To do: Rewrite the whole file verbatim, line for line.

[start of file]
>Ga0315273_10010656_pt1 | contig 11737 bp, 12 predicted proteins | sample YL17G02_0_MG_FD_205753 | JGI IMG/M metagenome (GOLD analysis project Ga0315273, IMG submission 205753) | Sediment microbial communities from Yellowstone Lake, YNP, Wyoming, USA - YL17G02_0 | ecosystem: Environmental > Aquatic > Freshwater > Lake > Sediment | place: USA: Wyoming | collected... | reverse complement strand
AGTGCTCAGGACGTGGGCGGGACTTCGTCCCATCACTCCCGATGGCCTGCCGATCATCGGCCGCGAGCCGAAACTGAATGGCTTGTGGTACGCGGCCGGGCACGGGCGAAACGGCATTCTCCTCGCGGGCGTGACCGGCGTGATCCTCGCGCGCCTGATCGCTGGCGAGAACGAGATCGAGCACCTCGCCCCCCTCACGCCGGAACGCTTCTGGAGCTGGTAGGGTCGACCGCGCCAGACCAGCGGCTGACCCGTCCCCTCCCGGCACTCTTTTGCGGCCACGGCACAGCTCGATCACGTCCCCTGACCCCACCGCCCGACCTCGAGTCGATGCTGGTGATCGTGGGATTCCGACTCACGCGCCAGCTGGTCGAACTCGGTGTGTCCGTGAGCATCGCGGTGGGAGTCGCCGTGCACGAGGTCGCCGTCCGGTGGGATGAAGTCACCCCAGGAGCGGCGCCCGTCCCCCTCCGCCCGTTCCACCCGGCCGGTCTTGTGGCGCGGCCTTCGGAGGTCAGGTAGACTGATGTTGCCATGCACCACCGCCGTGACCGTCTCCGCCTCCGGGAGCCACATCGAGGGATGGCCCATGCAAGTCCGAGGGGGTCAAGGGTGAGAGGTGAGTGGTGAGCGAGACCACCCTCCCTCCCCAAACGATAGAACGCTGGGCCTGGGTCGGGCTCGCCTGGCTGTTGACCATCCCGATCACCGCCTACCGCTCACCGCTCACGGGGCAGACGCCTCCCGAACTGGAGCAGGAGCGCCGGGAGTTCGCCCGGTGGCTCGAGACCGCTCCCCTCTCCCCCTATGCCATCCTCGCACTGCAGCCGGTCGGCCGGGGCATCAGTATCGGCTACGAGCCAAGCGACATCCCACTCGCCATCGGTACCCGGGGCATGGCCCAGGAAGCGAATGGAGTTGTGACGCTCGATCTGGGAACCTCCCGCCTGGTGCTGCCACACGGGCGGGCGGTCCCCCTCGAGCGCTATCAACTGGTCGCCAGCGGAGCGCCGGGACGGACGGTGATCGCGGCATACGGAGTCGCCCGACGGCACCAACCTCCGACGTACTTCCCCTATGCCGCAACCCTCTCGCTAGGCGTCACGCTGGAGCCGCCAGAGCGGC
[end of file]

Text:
>Ga0315273_10010656_pt1 | contig 11737 bp, 12 predicted proteins | sample YL17G02_0_MG_FD_205753 | JGI IMG/M metagenome (GOLD analysis project Ga0315273, IMG submission 205753) | Sediment microbial communities from Yellowstone Lake, YNP, Wyoming, USA - YL17G02_0 | ecosystem: Environmental > Aquatic > Freshwater > Lake > Sediment | place: USA: Wyoming | collected... | reverse complement strand
AGTGCTCAGGACGTGGGCGGGACTTCGTCCCATCACTCCCGATGGCCTGCCGATCATCGGCCGCGAGCCGAAACTGAATGGCTTGTGGTACGCGGCCGGGCACGGGCGAAACGGCATTCTCCTCGCGGGCGTGACCGGCGTGATCCTCGCGCGCCTGATCGCTGGCGAGAACGAGATCGAGCACCTCGCCCCCCTCACGCCGGAACGCTTCTGGAGCTGGTAGGGTCGACCGCGCCAGACCAGCGGCTGACCCGTCCCCTCCCGGCACTCTTTTGCGGCCACGGCACAGCTCGATCACGTCCCCTGACCCCACCGCCCGACCTCGAGTCGATGCTGGTGATCGTGGGATTCCGACTCACGCGCCAGCTGGTCGAACTCGGTGTGTCCGTGAGCATCGCGGTGGGAGTCGCCGTGCACGAGGTCGCCGTCCGGTGGGATGAAGTCACCCCAGGAGCGGCGCCCGTCCCCCTCCGCCCGTTCCACCCGGCCGGTCTTGTGGCGCGGCCTTCGGAGGTCAGGTAGACTGATGTTGCCATGCACCACCGCCGTGACCGTCTCCGCCTCCGGGAGCCACATCGAGGGATGGCCCATGCAAGTCCGAGGGGGTCAAGGGTGAGAGGTGAGTGGTGAGCGAGACCACCCTCCCTCCCCAAACGATAGAACGCTGGGCCTGGGTCGGGCTCGCCTGGCTGTTGACCATCCCGATCACCGCCTACCGCTCACCGCTCACGGGGCAGACGCCTCCCGAACTGGAGCAGGAGCGCCGGGAGTTCGCCCGGTGGCTCGAGACCGCTCCCCTCTCCCCCTATGCCATCCTCGCACTGCAGCCGGTCGGCCGGGGCATCAGTATCGGCTACGAGCCAAGCGACATCCCACTCGCCATCGGTACCCGGGGCATGGCCCAGGAAGCGAATGGAGTTGTGACGCTCGATCTGGGAACCTCCCGCCTGGTGCTGCCACACGGGCGGGCGGTCCCCCTCGAGCGCTATCAACTGGTCGCCAGCGGAGCGCCGGGACGGACGGTGATCGCGGCATACGGAGTCGCCCGACGGCACCAACCTCCGACGTACTTCCCCTATGCCGCAACCCTCTCGCTAGGCGTCACGCTGGAGCCGCCAGAGCGGC